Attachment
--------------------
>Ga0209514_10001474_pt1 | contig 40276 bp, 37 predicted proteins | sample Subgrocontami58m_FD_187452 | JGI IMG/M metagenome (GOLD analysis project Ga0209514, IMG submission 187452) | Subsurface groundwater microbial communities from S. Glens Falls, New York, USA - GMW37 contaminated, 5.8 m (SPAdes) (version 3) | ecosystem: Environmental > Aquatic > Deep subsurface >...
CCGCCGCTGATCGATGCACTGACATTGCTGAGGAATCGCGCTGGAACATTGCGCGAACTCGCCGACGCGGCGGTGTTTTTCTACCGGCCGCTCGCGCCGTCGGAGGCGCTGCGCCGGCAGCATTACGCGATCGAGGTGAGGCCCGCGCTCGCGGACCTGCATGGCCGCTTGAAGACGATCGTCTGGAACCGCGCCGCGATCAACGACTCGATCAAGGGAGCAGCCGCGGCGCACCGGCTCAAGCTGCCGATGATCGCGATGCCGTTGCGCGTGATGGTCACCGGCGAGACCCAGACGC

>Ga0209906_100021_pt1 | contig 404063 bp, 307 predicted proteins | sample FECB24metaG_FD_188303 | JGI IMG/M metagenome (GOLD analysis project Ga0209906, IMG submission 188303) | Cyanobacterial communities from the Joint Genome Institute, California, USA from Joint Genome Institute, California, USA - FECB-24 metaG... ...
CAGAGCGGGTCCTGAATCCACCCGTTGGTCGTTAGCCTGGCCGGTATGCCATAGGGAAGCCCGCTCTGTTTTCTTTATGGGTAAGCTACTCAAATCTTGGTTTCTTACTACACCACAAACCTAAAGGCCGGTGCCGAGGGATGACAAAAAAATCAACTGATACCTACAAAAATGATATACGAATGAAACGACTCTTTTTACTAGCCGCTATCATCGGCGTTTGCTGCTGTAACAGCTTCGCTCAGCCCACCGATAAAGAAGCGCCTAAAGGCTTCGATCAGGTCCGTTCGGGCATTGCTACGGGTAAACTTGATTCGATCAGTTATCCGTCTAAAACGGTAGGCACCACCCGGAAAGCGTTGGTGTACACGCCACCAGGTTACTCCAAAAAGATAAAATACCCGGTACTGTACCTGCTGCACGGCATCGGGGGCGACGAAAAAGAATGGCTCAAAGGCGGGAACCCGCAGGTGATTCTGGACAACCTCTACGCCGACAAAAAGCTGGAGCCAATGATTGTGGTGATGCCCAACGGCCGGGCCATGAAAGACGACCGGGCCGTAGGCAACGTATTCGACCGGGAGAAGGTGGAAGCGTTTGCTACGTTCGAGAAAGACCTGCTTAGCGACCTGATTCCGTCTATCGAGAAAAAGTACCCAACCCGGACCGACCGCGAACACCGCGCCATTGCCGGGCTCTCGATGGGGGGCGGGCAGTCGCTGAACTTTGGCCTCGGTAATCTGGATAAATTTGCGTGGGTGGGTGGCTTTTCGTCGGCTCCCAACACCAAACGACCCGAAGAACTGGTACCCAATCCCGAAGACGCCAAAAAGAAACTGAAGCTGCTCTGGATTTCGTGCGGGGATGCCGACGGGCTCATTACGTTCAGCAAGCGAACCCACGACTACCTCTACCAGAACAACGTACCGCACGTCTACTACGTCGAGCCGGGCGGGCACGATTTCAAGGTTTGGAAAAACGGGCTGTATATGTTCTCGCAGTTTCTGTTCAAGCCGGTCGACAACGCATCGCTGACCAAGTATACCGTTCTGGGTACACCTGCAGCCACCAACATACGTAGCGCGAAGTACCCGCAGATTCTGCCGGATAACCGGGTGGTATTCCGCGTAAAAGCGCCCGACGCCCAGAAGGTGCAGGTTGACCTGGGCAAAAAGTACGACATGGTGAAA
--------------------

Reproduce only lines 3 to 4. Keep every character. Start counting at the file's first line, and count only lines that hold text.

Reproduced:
>Ga0209906_100021_pt1 | contig 404063 bp, 307 predicted proteins | sample FECB24metaG_FD_188303 | JGI IMG/M metagenome (GOLD analysis project Ga0209906, IMG submission 188303) | Cyanobacterial communities from the Joint Genome Institute, California, USA from Joint Genome Institute, California, USA - FECB-24 metaG... ...
CAGAGCGGGTCCTGAATCCACCCGTTGGTCGTTAGCCTGGCCGGTATGCCATAGGGAAGCCCGCTCTGTTTTCTTTATGGGTAAGCTACTCAAATCTTGGTTTCTTACTACACCACAAACCTAAAGGCCGGTGCCGAGGGATGACAAAAAAATCAACTGATACCTACAAAAATGATATACGAATGAAACGACTCTTTTTACTAGCCGCTATCATCGGCGTTTGCTGCTGTAACAGCTTCGCTCAGCCCACCGATAAAGAAGCGCCTAAAGGCTTCGATCAGGTCCGTTCGGGCATTGCTACGGGTAAACTTGATTCGATCAGTTATCCGTCTAAAACGGTAGGCACCACCCGGAAAGCGTTGGTGTACACGCCACCAGGTTACTCCAAAAAGATAAAATACCCGGTACTGTACCTGCTGCACGGCATCGGGGGCGACGAAAAAGAATGGCTCAAAGGCGGGAACCCGCAGGTGATTCTGGACAACCTCTACGCCGACAAAAAGCTGGAGCCAATGATTGTGGTGATGCCCAACGGCCGGGCCATGAAAGACGACCGGGCCGTAGGCAACGTATTCGACCGGGAGAAGGTGGAAGCGTTTGCTACGTTCGAGAAAGACCTGCTTAGCGACCTGATTCCGTCTATCGAGAAAAAGTACCCAACCCGGACCGACCGCGAACACCGCGCCATTGCCGGGCTCTCGATGGGGGGCGGGCAGTCGCTGAACTTTGGCCTCGGTAATCTGGATAAATTTGCGTGGGTGGGTGGCTTTTCGTCGGCTCCCAACACCAAACGACCCGAAGAACTGGTACCCAATCCCGAAGACGCCAAAAAGAAACTGAAGCTGCTCTGGATTTCGTGCGGGGATGCCGACGGGCTCATTACGTTCAGCAAGCGAACCCACGACTACCTCTACCAGAACAACGTACCGCACGTCTACTACGTCGAGCCGGGCGGGCACGATTTCAAGGTTTGGAAAAACGGGCTGTATATGTTCTCGCAGTTTCTGTTCAAGCCGGTCGACAACGCATCGCTGACCAAGTATACCGTTCTGGGTACACCTGCAGCCACCAACATACGTAGCGCGAAGTACCCGCAGATTCTGCCGGATAACCGGGTGGTATTCCGCGTAAAAGCGCCCGACGCCCAGAAGGTGCAGGTTGACCTGGGCAAAAAGTACGACATGGTGAAA